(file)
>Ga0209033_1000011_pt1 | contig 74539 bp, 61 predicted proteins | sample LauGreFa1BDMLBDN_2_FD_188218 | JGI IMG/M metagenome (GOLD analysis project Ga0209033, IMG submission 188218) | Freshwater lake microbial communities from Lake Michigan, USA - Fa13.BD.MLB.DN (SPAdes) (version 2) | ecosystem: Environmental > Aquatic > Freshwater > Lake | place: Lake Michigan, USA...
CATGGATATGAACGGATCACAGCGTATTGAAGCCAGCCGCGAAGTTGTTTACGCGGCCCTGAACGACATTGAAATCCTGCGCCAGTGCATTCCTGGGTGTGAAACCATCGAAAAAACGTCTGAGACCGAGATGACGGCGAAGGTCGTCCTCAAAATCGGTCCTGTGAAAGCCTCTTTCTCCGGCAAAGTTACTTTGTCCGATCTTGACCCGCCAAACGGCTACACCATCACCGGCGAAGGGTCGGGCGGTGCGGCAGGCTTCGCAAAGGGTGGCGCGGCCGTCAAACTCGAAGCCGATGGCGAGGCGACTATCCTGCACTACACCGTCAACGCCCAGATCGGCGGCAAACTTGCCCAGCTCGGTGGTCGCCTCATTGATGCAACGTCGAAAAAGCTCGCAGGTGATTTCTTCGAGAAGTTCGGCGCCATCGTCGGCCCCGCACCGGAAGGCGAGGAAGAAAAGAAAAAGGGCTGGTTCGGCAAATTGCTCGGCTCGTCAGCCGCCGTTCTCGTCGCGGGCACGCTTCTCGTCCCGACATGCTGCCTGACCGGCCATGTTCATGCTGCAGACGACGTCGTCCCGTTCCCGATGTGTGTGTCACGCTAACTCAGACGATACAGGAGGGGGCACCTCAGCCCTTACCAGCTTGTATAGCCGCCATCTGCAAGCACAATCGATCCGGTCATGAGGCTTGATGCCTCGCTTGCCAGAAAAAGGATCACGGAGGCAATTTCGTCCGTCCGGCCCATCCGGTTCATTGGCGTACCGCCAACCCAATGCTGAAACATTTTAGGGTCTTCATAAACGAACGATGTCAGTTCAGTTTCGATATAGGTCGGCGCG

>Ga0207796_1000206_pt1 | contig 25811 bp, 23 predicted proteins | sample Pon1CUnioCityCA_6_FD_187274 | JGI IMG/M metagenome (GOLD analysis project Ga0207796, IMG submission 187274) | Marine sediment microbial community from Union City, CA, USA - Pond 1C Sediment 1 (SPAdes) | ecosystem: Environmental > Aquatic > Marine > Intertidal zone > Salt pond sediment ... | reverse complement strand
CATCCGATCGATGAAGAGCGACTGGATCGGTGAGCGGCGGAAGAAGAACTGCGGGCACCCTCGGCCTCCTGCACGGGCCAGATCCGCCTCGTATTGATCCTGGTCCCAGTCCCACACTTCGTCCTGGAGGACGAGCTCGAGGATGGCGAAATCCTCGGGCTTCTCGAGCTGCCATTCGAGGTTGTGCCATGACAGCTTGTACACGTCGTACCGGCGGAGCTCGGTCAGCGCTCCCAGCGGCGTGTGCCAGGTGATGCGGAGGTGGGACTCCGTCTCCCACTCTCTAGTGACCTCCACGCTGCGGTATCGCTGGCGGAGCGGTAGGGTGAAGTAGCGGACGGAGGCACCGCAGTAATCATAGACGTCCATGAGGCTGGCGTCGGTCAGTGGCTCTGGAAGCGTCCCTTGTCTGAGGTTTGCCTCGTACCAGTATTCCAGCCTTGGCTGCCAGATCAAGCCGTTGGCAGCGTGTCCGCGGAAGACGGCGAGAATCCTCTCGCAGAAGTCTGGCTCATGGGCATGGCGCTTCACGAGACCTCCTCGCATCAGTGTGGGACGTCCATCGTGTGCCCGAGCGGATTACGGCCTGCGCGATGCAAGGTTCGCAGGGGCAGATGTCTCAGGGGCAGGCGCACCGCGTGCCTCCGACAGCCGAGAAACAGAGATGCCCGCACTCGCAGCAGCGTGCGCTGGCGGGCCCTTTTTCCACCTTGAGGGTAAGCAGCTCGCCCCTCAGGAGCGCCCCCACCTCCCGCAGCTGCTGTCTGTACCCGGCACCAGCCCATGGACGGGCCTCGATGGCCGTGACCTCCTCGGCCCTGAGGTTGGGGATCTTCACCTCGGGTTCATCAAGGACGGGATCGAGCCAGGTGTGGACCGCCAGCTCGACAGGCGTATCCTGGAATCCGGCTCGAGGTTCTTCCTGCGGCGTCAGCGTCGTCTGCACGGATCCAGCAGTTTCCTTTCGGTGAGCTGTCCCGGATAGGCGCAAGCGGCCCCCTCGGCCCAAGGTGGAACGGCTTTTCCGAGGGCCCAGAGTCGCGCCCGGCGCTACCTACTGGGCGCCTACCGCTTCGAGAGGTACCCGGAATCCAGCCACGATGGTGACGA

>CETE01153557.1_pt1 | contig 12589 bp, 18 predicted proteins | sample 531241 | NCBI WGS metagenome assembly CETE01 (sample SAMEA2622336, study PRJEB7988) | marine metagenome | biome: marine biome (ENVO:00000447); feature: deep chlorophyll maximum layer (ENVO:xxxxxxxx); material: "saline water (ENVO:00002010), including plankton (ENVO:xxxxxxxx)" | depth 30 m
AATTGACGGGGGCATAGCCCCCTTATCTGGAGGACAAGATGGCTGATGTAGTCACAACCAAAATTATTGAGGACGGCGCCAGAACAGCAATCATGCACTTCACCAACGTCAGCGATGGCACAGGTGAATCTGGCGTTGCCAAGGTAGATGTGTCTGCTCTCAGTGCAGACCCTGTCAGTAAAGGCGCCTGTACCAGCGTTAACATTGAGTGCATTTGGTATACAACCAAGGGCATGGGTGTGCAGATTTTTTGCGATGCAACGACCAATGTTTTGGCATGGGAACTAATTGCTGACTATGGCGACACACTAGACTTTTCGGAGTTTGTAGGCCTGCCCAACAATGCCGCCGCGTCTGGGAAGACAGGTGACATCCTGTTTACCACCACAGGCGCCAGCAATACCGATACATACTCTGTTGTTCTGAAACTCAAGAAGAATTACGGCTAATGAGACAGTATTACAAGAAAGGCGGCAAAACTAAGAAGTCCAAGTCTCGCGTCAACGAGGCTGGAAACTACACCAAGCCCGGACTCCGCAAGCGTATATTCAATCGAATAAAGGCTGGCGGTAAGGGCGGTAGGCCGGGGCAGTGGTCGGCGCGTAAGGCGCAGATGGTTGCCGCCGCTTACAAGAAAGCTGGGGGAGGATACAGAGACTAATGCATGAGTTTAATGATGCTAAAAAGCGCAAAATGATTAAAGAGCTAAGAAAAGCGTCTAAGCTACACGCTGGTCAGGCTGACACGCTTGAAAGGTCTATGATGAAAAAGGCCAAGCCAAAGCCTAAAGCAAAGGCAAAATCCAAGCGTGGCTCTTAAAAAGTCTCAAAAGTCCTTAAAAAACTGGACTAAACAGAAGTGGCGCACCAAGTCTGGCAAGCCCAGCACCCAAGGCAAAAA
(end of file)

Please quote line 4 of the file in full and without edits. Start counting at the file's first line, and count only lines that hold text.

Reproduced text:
CATCCGATCGATGAAGAGCGACTGGATCGGTGAGCGGCGGAAGAAGAACTGCGGGCACCCTCGGCCTCCTGCACGGGCCAGATCCGCCTCGTATTGATCCTGGTCCCAGTCCCACACTTCGTCCTGGAGGACGAGCTCGAGGATGGCGAAATCCTCGGGCTTCTCGAGCTGCCATTCGAGGTTGTGCCATGACAGCTTGTACACGTCGTACCGGCGGAGCTCGGTCAGCGCTCCCAGCGGCGTGTGCCAGGTGATGCGGAGGTGGGACTCCGTCTCCCACTCTCTAGTGACCTCCACGCTGCGGTATCGCTGGCGGAGCGGTAGGGTGAAGTAGCGGACGGAGGCACCGCAGTAATCATAGACGTCCATGAGGCTGGCGTCGGTCAGTGGCTCTGGAAGCGTCCCTTGTCTGAGGTTTGCCTCGTACCAGTATTCCAGCCTTGGCTGCCAGATCAAGCCGTTGGCAGCGTGTCCGCGGAAGACGGCGAGAATCCTCTCGCAGAAGTCTGGCTCATGGGCATGGCGCTTCACGAGACCTCCTCGCATCAGTGTGGGACGTCCATCGTGTGCCCGAGCGGATTACGGCCTGCGCGATGCAAGGTTCGCAGGGGCAGATGTCTCAGGGGCAGGCGCACCGCGTGCCTCCGACAGCCGAGAAACAGAGATGCCCGCACTCGCAGCAGCGTGCGCTGGCGGGCCCTTTTTCCACCTTGAGGGTAAGCAGCTCGCCCCTCAGGAGCGCCCCCACCTCCCGCAGCTGCTGTCTGTACCCGGCACCAGCCCATGGACGGGCCTCGATGGCCGTGACCTCCTCGGCCCTGAGGTTGGGGATCTTCACCTCGGGTTCATCAAGGACGGGATCGAGCCAGGTGTGGACCGCCAGCTCGACAGGCGTATCCTGGAATCCGGCTCGAGGTTCTTCCTGCGGCGTCAGCGTCGTCTGCACGGATCCAGCAGTTTCCTTTCGGTGAGCTGTCCCGGATAGGCGCAAGCGGCCCCCTCGGCCCAAGGTGGAACGGCTTTTCCGAGGGCCCAGAGTCGCGCCCGGCGCTACCTACTGGGCGCCTACCGCTTCGAGAGGTACCCGGAATCCAGCCACGATGGTGACGA